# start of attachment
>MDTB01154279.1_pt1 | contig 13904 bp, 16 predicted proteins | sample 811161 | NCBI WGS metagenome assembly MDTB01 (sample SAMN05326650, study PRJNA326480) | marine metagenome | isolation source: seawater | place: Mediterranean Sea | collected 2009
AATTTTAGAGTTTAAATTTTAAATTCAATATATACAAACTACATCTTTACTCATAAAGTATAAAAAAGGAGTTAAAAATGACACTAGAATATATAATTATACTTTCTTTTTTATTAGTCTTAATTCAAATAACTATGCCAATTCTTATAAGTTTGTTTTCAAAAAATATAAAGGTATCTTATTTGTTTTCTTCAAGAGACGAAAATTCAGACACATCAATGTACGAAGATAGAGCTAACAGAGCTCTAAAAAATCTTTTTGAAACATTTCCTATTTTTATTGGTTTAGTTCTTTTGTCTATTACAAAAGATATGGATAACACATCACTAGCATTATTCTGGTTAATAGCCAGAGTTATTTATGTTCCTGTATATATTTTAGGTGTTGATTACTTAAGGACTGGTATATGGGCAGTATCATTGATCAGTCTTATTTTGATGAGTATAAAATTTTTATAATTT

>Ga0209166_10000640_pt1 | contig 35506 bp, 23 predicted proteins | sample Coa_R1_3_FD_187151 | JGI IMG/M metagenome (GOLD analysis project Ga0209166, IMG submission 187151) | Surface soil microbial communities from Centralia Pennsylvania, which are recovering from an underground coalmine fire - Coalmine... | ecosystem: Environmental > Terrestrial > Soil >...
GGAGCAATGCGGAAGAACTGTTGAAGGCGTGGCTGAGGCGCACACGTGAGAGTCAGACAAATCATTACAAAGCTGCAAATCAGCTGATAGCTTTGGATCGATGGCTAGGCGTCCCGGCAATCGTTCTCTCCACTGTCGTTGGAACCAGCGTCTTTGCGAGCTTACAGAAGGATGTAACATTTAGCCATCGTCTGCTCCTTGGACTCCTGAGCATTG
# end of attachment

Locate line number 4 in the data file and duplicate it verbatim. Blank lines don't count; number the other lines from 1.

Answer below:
GGAGCAATGCGGAAGAACTGTTGAAGGCGTGGCTGAGGCGCACACGTGAGAGTCAGACAAATCATTACAAAGCTGCAAATCAGCTGATAGCTTTGGATCGATGGCTAGGCGTCCCGGCAATCGTTCTCTCCACTGTCGTTGGAACCAGCGTCTTTGCGAGCTTACAGAAGGATGTAACATTTAGCCATCGTCTGCTCCTTGGACTCCTGAGCATTG